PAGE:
“He was just shaking his head looking at us, and he explained that these guys have trained for four years for just one event, one Games. Essentially, if they lost their focus and didn’t perform, they would lose their sponsorships and have nothing to show for themselves, whereas we had contracts in XVs Rugby to go back to. He certainly put it into perspective, and then as soon as the athletes had finished their events they were knocking on our doors, asking if we wanted to hang out together.”
Pither was a lot more prepared for what to expect in 2002, when he joined Richard Graham and Marc Stcherbina as the only three players to back up in Manchester.
Hopes were high that they could again claim a medal, with sixteen teams across four pools of four then becoming eight competing in the Cup Quarter Finals. Australia were on fire in the group stages, defeating Malaysia 55-0 and Trinidad & Tobago 59-0, before claiming top spot with a gutsy 19-12 win over Fiji. All seemed on track, with a Cup Quarter Final set up against Samoa, but a shock 12-10 loss sent Australia down to the Plate Semi Finals to play for pride alone.
“We had a very strong team and we played very well, but we went into the game against Samoa with a couple of injuries in key positions and we just couldn’t gel. We made far too many mistakes, turned over the ball too often, and Samoa were such a good team that they simply went through us.
“The irony is that if we had lost to Fiji in the pool stages, we would have been in the other side of the draw playing against South Africa, who weren’t as strong then as they are today, but in Rugby you just have to take each game as it comes. Full credit to Samoa, because they came out absolutely blazing, and they were determined to win and were too good that day.”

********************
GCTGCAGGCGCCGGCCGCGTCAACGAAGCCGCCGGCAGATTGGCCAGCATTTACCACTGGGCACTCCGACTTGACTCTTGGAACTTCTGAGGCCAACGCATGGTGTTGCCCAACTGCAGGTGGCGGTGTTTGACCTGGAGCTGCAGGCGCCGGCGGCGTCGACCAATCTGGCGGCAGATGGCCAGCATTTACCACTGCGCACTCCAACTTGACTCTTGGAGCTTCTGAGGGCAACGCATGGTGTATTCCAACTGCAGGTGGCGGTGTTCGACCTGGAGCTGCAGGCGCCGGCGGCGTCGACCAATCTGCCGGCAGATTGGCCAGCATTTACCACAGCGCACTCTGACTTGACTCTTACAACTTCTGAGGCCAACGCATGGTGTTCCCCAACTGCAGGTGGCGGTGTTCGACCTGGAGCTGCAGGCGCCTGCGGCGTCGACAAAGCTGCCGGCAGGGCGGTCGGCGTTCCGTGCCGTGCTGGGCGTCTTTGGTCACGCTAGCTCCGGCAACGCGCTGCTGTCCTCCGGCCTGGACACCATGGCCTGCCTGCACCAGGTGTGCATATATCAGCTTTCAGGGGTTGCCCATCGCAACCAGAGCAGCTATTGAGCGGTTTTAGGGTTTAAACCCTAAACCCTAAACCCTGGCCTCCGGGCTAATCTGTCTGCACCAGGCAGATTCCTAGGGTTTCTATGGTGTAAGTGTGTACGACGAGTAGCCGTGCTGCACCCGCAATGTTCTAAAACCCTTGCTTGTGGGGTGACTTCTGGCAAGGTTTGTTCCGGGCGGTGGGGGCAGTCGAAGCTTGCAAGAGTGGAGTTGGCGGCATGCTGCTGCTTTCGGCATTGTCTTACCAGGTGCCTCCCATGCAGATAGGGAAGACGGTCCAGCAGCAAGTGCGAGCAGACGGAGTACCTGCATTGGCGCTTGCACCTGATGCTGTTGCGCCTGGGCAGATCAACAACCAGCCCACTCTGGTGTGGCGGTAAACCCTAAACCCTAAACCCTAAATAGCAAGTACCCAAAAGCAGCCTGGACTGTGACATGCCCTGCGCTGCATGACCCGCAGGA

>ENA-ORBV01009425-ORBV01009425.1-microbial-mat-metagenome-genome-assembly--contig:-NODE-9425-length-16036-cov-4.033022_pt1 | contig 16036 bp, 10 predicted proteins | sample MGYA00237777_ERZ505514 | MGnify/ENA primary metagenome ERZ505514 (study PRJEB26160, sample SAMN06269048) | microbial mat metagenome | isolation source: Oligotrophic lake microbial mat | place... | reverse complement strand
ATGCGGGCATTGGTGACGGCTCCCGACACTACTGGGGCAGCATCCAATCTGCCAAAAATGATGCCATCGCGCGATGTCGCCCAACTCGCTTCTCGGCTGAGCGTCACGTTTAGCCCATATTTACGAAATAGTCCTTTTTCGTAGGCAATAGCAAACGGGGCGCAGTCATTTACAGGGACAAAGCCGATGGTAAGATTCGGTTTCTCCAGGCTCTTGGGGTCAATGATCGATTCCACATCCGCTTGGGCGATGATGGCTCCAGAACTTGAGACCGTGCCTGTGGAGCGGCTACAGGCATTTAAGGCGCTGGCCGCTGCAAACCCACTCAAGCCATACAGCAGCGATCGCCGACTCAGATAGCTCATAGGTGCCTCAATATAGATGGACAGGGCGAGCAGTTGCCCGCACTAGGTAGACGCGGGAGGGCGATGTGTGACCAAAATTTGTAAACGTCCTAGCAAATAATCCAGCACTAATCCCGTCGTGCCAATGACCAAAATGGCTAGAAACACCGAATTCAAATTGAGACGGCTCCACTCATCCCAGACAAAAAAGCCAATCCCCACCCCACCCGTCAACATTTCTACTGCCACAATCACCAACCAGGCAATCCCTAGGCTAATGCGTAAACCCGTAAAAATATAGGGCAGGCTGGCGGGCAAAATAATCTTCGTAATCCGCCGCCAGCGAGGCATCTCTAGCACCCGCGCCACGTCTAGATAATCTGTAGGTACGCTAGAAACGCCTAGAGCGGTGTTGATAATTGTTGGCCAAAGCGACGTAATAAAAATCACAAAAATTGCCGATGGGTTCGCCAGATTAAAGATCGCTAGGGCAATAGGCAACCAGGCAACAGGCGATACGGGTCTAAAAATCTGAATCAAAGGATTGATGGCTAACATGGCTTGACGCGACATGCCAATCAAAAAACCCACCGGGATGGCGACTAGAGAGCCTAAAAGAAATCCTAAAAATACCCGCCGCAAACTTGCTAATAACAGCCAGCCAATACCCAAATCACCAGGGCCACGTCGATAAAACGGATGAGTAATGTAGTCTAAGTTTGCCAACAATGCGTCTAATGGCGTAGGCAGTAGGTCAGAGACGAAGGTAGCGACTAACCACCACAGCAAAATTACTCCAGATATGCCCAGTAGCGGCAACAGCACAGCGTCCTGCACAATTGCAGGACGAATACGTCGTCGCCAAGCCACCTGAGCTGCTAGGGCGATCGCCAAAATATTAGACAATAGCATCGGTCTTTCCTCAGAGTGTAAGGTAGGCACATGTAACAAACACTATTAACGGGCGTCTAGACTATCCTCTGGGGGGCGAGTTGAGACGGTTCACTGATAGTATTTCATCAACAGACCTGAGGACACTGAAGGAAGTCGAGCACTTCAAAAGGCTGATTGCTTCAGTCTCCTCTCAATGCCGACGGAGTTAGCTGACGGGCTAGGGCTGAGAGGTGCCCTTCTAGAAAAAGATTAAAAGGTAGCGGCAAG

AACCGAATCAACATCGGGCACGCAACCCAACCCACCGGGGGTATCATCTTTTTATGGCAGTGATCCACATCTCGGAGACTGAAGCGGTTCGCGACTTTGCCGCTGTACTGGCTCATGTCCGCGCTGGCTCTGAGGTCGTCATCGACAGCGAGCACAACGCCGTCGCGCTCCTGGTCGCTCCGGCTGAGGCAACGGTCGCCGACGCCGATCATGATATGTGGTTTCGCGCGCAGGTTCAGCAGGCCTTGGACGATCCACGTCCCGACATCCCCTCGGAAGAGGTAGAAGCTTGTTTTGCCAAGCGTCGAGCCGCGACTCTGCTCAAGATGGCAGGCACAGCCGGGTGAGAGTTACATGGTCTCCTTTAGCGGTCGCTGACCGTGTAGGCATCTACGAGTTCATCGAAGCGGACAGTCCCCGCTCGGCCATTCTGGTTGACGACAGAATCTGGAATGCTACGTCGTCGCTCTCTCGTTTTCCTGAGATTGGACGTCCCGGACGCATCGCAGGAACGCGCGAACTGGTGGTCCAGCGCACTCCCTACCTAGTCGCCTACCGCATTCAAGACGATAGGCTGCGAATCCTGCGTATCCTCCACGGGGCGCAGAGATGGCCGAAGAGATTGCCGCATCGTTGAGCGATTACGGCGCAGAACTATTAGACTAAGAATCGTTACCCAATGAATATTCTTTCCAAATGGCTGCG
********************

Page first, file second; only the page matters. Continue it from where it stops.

Australia would go on to defeat Wales 7-5 in the Plate Semi-Final before losing the Plate Final 36-12 against England, finishing a disappointing sixth overall.
Now, some 20 years after playing in the first ever Rugby Sevens competition at the Commonwealth Games, Pither remains involved in the game and is extremely excited to see the Australian Women’s team play in their first Games right on his doorstep.
“I’m really excited about the chances of both our Men’s and Women’s teams.
"It’s changed a lot since I played, with the Sevens programs being fully professional, but I definitely try and keep up with it and watch it on Fox Sports. I was impressed with the Men’s team in Sydney and at times in Vancouver, and our Women’s players are so strong. The AON Uni7s series that they have on at the moment is ideal preparation, and to be honest I think they need a similar one for the guys.
“I’m co-coaching the Bond University Men’s Rugby Sevens team, which is going really well. Already this year, we’ve won competitions in Newcastle and Byron Bay, so we are going really well and I really enjoy it. Ben Gollings is Coach of the Women’s team and they were Silver Medal winners of the AON Uni 7s series, so things are tracking nicely indeed.”
For details about the Rugby Sevens competition at the 2018 Commonwealth Games, including schedules, click here.
David Campese, Matthew Dowling, Ipolito Fenukitau, Richard Graham, Tyron Mandrusiak, Rick Nalatu, Cameron Pither, Marc Stcherbina, Brendon Williams, Jim Williams
2002 Commonwealth Games: Tim Atkinson, Mark Bartholomeusz, Scott Barton, Edward Carter, Richard Graham, Julian Huxley, Peter Hynes, Rob McDonald, Peter Miller, Cameron Pither, Marc Stcherbina, Tim Walsh